They did so in a spirit that convinced me that their repentance was genuine. I've had many years of experience as a prison chaplain do not believe I'm easily diluted by phony reformations at the 11th hour. And then he talks about when he was sent there, he had excuses. The Nazis took one of his sons. And then he finally said the following. He said, "The next few days, I prayed harder than I've ever had in my life. And slowly the men at Nuremberg became to me, just lost souls, whom I was being asked to help. If, as never before, I could hate the sin, but love the sinner, I'll go," he said.
Early in the morning on October 16th, 1946, an hour past midnight, the first Nazi war criminal to be hanged at Nuremberg began his final walk to the scaffold. Accompanying him was the US Army chaplain who had been his spiritual counselor for the past year. After the prisoner climbed the steps and stood on the trap door, he was asked for his last words. I placed all my confidence in the lamb who made atonement for my sins. May God have mercy on my soul. And then turning to the chaplain, he added, "I'll see you again."
With that, a hood was pulled over his face. The rope fixed around his neck and he dropped through the trap door into eternity. The prisoner was Joachim von Ribbentrop, Hitler's foreign minister in one of the highest profile Nazis to stand trial before the International Military Tribunal. That's all it takes to cry out, "Lord have mercy on my soul." Have mercy on my soul. If you're not yet a Christian, you're welcome today. We plead with you.
Don't put it off. Today, pray this prayer. Cry out to God to save your soul. Put your trust in Jesus Christ. And the gift of faith will be given to you. The gift of repentance, the gift of justification, the gift of the Holy Spirit, the gift of a guaranteed inheritance in heaven. It's a scandal of grace. Believe it and receive it.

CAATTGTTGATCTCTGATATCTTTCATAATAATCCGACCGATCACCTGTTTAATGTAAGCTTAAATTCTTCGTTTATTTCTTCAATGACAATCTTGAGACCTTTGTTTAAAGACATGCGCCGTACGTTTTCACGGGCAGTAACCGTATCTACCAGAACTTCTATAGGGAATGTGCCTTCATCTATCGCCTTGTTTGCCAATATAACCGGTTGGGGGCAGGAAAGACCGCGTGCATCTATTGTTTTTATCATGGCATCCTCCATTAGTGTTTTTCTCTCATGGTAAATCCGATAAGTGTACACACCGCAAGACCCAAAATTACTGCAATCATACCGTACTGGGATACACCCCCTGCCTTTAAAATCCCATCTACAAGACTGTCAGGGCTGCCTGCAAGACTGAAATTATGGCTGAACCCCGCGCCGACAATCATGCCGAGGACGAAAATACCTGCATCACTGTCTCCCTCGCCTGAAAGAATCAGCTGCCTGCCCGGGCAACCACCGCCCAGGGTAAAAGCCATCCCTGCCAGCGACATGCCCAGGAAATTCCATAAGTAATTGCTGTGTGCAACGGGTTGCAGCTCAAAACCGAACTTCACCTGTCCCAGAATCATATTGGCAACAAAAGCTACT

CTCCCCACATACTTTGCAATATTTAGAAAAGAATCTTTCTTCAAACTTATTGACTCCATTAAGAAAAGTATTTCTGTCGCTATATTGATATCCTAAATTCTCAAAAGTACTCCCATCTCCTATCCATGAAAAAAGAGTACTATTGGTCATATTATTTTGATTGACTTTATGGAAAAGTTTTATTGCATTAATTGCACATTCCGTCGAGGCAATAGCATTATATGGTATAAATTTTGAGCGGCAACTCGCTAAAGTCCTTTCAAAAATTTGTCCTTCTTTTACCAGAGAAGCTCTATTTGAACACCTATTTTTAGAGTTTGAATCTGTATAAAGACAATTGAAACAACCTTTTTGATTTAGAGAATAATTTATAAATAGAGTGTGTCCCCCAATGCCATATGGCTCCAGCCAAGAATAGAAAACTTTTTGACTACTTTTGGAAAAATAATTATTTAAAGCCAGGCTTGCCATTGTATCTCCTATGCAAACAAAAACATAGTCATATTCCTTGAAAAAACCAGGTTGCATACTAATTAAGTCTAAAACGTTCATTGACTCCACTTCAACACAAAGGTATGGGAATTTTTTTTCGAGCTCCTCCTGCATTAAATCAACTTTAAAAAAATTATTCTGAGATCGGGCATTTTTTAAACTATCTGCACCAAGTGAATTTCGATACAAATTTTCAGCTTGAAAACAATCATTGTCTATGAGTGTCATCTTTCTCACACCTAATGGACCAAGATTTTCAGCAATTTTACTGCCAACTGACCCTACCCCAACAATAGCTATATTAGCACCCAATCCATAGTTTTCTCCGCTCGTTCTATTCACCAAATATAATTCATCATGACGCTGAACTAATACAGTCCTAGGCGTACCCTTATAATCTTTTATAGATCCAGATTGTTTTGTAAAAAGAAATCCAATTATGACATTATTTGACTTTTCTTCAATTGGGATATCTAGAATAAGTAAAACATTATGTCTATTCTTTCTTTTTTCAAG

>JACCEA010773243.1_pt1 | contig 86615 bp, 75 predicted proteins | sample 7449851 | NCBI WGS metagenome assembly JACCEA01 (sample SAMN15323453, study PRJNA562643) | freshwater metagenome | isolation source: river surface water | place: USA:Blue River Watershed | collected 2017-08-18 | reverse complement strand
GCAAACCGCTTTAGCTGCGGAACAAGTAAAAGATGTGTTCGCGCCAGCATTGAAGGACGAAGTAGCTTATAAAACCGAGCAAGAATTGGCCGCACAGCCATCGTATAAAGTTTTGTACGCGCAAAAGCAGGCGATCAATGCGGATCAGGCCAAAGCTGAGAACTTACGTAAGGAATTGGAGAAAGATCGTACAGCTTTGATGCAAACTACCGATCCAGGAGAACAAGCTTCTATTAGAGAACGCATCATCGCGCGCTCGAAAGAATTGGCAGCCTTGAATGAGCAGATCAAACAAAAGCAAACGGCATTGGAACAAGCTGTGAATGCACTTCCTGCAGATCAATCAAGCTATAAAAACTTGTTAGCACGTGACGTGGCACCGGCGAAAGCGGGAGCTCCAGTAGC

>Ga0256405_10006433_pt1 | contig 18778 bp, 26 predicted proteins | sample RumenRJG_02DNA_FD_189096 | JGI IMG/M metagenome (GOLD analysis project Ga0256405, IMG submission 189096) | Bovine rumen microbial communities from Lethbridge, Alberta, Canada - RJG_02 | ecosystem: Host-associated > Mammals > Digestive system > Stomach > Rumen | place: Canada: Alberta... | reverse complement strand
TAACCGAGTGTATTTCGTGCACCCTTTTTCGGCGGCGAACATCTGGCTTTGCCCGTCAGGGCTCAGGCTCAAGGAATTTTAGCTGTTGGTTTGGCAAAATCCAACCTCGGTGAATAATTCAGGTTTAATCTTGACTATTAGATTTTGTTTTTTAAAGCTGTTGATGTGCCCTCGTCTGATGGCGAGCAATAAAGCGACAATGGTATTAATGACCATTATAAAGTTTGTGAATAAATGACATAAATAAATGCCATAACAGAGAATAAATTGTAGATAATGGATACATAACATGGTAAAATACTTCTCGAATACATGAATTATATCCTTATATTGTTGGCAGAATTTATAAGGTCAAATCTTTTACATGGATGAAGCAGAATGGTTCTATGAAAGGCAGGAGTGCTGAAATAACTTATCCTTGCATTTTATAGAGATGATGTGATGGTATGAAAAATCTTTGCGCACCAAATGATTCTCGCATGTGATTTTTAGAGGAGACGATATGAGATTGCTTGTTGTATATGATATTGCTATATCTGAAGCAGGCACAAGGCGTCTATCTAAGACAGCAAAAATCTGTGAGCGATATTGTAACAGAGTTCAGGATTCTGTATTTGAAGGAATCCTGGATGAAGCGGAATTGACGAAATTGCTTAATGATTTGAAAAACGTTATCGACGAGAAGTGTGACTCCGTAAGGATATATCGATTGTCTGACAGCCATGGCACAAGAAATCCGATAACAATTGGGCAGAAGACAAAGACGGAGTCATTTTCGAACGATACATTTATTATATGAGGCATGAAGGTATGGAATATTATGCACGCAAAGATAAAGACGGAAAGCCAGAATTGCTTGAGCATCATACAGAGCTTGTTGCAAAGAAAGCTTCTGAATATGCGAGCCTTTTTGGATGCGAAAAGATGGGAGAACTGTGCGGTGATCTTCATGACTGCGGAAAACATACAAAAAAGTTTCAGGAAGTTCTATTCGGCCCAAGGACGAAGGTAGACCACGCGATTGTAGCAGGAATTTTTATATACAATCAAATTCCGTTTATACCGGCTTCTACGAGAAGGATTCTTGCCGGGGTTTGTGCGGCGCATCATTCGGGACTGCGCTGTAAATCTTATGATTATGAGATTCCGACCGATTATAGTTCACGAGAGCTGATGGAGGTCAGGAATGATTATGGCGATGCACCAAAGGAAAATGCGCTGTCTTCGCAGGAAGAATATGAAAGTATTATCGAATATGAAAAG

That said we're going to transition to holy communion. We celebrate holy communion once a month at Mosaic for whom is holy communion for repentant Christians, repentant children of God. If you are not a Christian, you're not sure where you are in your faith, we ask that you refrain from this part of the service instead meditate on the gospel of Jesus Christ. But if you do repent and trust in Jesus today, you're welcome to partake.
And if you are a Christian, this is for repentant Christians. If there's any sin in your life that you haven't yet repented of, we welcome you to do that. And if you don't refrain, if you do, you're welcome to partake. If you haven't receive the bread and the cup, the elements, please raise your hand. And one of the ushers will give you one as I pray.
Heavenly father, we thank you for grace. Jesus, we thank you for procuring salvation for us. You've suffered, Lord and today we remember your suffering. Holy Spirit, I pray that you prepare our hearts now and focus our attention on the cross of Jesus Christ dying for us. I pray this in Christ's name. Amen.
Take off the top layer. Take the bread. And then the second layer. On the night that he was betrayed, Jesus Christ took the bread and after breaking it, he said, "This is my body broken for you. Take, eat and do this in remembrance of me."
Then proceed to take the cup. He said, "This cup is the cup of the new covenant of my blood, which is poured out for the sins of many. Take, drink, and do this in remembrance of me."
Lord God, we glorify you. And Holy Spirit, lead us in glorifying God. Help us as we sing now as we worship. Help us cast off all our burdens, all our anxiety, all of our stress, cast it off from us to you and help us focus on you, on your greatness, on your majesty, on your preeminence, on your holiness, on your righteousness, on the perfection of your plans and your sovereignty.
Now, help us sing with everything we got because you are worthy of all worship, of all praise, of all glory. And we pray all this in the name of the father, of the son, of the Holy Spirit. Amen.